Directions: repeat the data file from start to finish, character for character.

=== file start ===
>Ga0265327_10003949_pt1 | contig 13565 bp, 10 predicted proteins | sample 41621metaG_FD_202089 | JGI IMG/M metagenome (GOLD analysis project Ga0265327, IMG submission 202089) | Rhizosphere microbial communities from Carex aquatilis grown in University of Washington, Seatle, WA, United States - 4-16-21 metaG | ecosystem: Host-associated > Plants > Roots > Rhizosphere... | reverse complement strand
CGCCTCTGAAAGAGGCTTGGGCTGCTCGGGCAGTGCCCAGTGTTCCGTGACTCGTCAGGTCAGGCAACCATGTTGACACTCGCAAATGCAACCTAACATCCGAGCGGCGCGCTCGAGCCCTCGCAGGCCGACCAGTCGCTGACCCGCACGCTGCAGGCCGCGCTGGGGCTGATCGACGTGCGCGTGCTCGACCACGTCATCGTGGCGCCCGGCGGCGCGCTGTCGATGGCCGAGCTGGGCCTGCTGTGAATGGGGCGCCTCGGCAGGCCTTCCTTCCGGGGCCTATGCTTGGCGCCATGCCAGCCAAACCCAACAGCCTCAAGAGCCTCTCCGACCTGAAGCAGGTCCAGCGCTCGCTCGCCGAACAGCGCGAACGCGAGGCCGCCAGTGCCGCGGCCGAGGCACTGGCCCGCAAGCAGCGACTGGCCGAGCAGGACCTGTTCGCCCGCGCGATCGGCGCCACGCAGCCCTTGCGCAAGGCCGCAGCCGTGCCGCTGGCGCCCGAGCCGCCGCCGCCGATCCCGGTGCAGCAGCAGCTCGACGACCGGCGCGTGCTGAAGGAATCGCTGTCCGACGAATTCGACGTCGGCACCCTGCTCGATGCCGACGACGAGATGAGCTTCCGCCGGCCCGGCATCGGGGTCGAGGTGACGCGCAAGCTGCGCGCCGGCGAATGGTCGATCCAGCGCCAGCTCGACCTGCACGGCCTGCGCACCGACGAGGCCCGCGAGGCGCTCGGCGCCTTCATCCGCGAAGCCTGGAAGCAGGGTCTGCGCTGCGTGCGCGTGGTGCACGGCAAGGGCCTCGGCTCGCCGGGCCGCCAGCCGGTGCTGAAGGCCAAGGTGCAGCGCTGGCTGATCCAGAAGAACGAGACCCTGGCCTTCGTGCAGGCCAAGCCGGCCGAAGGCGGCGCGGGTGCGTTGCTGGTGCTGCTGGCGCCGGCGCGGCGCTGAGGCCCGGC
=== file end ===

>Ga0265327_10003949_pt1 | contig 13565 bp, 10 predicted proteins | sample 41621metaG_FD_202089 | JGI IMG/M metagenome (GOLD analysis project Ga0265327, IMG submission 202089) | Rhizosphere microbial communities from Carex aquatilis grown in University of Washington, Seatle, WA, United States - 4-16-21 metaG | ecosystem: Host-associated > Plants > Roots > Rhizosphere... | reverse complement strand
CGCCTCTGAAAGAGGCTTGGGCTGCTCGGGCAGTGCCCAGTGTTCCGTGACTCGTCAGGTCAGGCAACCATGTTGACACTCGCAAATGCAACCTAACATCCGAGCGGCGCGCTCGAGCCCTCGCAGGCCGACCAGTCGCTGACCCGCACGCTGCAGGCCGCGCTGGGGCTGATCGACGTGCGCGTGCTCGACCACGTCATCGTGGCGCCCGGCGGCGCGCTGTCGATGGCCGAGCTGGGCCTGCTGTGAATGGGGCGCCTCGGCAGGCCTTCCTTCCGGGGCCTATGCTTGGCGCCATGCCAGCCAAACCCAACAGCCTCAAGAGCCTCTCCGACCTGAAGCAGGTCCAGCGCTCGCTCGCCGAACAGCGCGAACGCGAGGCCGCCAGTGCCGCGGCCGAGGCACTGGCCCGCAAGCAGCGACTGGCCGAGCAGGACCTGTTCGCCCGCGCGATCGGCGCCACGCAGCCCTTGCGCAAGGCCGCAGCCGTGCCGCTGGCGCCCGAGCCGCCGCCGCCGATCCCGGTGCAGCAGCAGCTCGACGACCGGCGCGTGCTGAAGGAATCGCTGTCCGACGAATTCGACGTCGGCACCCTGCTCGATGCCGACGACGAGATGAGCTTCCGCCGGCCCGGCATCGGGGTCGAGGTGACGCGCAAGCTGCGCGCCGGCGAATGGTCGATCCAGCGCCAGCTCGACCTGCACGGCCTGCGCACCGACGAGGCCCGCGAGGCGCTCGGCGCCTTCATCCGCGAAGCCTGGAAGCAGGGTCTGCGCTGCGTGCGCGTGGTGCACGGCAAGGGCCTCGGCTCGCCGGGCCGCCAGCCGGTGCTGAAGGCCAAGGTGCAGCGCTGGCTGATCCAGAAGAACGAGACCCTGGCCTTCGTGCAGGCCAAGCCGGCCGAAGGCGGCGCGGGTGCGTTGCTGGTGCTGCTGGCGCCGGCGCGGCGCTGAGGCCCGGC